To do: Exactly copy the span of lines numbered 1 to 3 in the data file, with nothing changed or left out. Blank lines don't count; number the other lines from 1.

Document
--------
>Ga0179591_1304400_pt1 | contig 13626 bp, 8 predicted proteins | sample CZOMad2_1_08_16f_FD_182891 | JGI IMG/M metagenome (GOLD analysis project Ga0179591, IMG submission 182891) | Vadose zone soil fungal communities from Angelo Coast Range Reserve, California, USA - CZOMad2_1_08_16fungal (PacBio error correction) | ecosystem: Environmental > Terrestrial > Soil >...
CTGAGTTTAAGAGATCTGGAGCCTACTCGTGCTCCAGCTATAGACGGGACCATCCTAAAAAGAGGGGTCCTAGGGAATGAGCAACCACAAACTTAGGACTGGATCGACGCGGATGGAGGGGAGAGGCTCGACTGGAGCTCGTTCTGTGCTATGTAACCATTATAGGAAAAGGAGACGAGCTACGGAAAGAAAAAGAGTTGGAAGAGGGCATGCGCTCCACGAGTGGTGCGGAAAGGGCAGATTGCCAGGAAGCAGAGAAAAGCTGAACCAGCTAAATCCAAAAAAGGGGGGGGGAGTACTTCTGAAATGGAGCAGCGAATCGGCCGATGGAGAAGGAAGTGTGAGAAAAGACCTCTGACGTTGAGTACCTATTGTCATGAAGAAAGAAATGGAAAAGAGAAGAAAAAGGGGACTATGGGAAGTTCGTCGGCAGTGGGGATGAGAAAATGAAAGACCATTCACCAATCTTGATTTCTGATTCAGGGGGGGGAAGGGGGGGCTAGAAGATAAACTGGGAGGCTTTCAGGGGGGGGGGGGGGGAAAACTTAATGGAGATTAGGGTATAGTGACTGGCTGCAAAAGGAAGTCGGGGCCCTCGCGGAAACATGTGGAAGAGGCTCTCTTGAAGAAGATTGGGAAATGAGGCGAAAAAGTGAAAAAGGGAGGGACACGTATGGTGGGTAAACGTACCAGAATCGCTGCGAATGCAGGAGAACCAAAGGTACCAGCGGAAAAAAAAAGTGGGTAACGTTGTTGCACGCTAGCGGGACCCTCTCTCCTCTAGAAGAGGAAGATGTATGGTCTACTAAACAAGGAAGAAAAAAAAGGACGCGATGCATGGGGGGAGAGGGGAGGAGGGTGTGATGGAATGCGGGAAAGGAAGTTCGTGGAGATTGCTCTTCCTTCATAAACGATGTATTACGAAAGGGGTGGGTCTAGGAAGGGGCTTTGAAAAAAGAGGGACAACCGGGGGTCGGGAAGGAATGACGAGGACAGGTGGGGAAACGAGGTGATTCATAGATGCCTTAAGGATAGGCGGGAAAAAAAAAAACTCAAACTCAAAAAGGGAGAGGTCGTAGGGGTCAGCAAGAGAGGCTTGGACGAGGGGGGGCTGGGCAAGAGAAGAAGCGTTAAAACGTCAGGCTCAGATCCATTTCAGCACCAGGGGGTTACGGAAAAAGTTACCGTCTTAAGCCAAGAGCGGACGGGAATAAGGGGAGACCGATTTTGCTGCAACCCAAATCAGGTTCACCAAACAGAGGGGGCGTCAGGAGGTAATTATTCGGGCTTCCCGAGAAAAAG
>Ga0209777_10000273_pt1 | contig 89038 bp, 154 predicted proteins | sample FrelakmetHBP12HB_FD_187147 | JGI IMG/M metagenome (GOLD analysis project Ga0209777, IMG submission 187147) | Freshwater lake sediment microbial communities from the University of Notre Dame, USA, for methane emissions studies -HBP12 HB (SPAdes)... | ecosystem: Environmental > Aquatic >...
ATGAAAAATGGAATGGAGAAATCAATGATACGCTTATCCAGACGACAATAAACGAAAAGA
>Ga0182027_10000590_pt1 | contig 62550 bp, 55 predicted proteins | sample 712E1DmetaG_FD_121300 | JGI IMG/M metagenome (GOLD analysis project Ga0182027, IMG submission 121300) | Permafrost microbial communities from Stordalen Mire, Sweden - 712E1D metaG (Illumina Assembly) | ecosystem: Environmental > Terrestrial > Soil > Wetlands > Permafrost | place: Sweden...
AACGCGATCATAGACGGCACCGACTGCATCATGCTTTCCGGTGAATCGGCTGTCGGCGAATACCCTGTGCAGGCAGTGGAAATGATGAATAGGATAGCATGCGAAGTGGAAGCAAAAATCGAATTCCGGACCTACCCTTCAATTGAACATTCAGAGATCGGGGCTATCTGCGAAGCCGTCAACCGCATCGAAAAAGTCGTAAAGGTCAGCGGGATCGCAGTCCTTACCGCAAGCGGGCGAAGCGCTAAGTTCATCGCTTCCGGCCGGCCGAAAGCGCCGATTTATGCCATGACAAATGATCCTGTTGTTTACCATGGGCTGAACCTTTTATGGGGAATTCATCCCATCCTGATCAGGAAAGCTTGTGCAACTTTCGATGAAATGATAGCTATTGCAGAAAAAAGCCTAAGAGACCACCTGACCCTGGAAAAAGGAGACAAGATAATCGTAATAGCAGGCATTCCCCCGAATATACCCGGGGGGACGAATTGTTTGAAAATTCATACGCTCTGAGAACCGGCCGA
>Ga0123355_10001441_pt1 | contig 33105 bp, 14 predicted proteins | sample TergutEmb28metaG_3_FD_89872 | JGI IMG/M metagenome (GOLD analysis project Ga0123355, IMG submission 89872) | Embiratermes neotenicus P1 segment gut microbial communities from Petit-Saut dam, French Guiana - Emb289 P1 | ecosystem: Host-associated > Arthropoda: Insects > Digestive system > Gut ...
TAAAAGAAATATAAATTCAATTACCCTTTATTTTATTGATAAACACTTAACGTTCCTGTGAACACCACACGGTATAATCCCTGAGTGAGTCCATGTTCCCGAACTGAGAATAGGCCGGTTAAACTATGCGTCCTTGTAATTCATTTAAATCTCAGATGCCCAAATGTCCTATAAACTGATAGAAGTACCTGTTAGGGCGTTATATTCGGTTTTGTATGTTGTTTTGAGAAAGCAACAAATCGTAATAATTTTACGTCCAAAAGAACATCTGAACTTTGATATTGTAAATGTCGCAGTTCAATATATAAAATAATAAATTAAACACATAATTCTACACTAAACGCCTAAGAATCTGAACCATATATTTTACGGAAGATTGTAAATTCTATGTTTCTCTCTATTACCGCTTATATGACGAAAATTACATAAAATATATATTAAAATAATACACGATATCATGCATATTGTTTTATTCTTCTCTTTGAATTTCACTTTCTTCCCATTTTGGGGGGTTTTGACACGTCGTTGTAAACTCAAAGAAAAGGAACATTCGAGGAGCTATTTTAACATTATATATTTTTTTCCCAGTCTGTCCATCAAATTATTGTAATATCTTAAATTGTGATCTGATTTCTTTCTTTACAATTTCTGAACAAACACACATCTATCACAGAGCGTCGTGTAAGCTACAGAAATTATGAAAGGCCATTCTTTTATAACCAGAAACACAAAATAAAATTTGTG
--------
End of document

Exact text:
>Ga0179591_1304400_pt1 | contig 13626 bp, 8 predicted proteins | sample CZOMad2_1_08_16f_FD_182891 | JGI IMG/M metagenome (GOLD analysis project Ga0179591, IMG submission 182891) | Vadose zone soil fungal communities from Angelo Coast Range Reserve, California, USA - CZOMad2_1_08_16fungal (PacBio error correction) | ecosystem: Environmental > Terrestrial > Soil >...
CTGAGTTTAAGAGATCTGGAGCCTACTCGTGCTCCAGCTATAGACGGGACCATCCTAAAAAGAGGGGTCCTAGGGAATGAGCAACCACAAACTTAGGACTGGATCGACGCGGATGGAGGGGAGAGGCTCGACTGGAGCTCGTTCTGTGCTATGTAACCATTATAGGAAAAGGAGACGAGCTACGGAAAGAAAAAGAGTTGGAAGAGGGCATGCGCTCCACGAGTGGTGCGGAAAGGGCAGATTGCCAGGAAGCAGAGAAAAGCTGAACCAGCTAAATCCAAAAAAGGGGGGGGGAGTACTTCTGAAATGGAGCAGCGAATCGGCCGATGGAGAAGGAAGTGTGAGAAAAGACCTCTGACGTTGAGTACCTATTGTCATGAAGAAAGAAATGGAAAAGAGAAGAAAAAGGGGACTATGGGAAGTTCGTCGGCAGTGGGGATGAGAAAATGAAAGACCATTCACCAATCTTGATTTCTGATTCAGGGGGGGGAAGGGGGGGCTAGAAGATAAACTGGGAGGCTTTCAGGGGGGGGGGGGGGGAAAACTTAATGGAGATTAGGGTATAGTGACTGGCTGCAAAAGGAAGTCGGGGCCCTCGCGGAAACATGTGGAAGAGGCTCTCTTGAAGAAGATTGGGAAATGAGGCGAAAAAGTGAAAAAGGGAGGGACACGTATGGTGGGTAAACGTACCAGAATCGCTGCGAATGCAGGAGAACCAAAGGTACCAGCGGAAAAAAAAAGTGGGTAACGTTGTTGCACGCTAGCGGGACCCTCTCTCCTCTAGAAGAGGAAGATGTATGGTCTACTAAACAAGGAAGAAAAAAAAGGACGCGATGCATGGGGGGAGAGGGGAGGAGGGTGTGATGGAATGCGGGAAAGGAAGTTCGTGGAGATTGCTCTTCCTTCATAAACGATGTATTACGAAAGGGGTGGGTCTAGGAAGGGGCTTTGAAAAAAGAGGGACAACCGGGGGTCGGGAAGGAATGACGAGGACAGGTGGGGAAACGAGGTGATTCATAGATGCCTTAAGGATAGGCGGGAAAAAAAAAAACTCAAACTCAAAAAGGGAGAGGTCGTAGGGGTCAGCAAGAGAGGCTTGGACGAGGGGGGGCTGGGCAAGAGAAGAAGCGTTAAAACGTCAGGCTCAGATCCATTTCAGCACCAGGGGGTTACGGAAAAAGTTACCGTCTTAAGCCAAGAGCGGACGGGAATAAGGGGAGACCGATTTTGCTGCAACCCAAATCAGGTTCACCAAACAGAGGGGGCGTCAGGAGGTAATTATTCGGGCTTCCCGAGAAAAAG
>Ga0209777_10000273_pt1 | contig 89038 bp, 154 predicted proteins | sample FrelakmetHBP12HB_FD_187147 | JGI IMG/M metagenome (GOLD analysis project Ga0209777, IMG submission 187147) | Freshwater lake sediment microbial communities from the University of Notre Dame, USA, for methane emissions studies -HBP12 HB (SPAdes)... | ecosystem: Environmental > Aquatic >...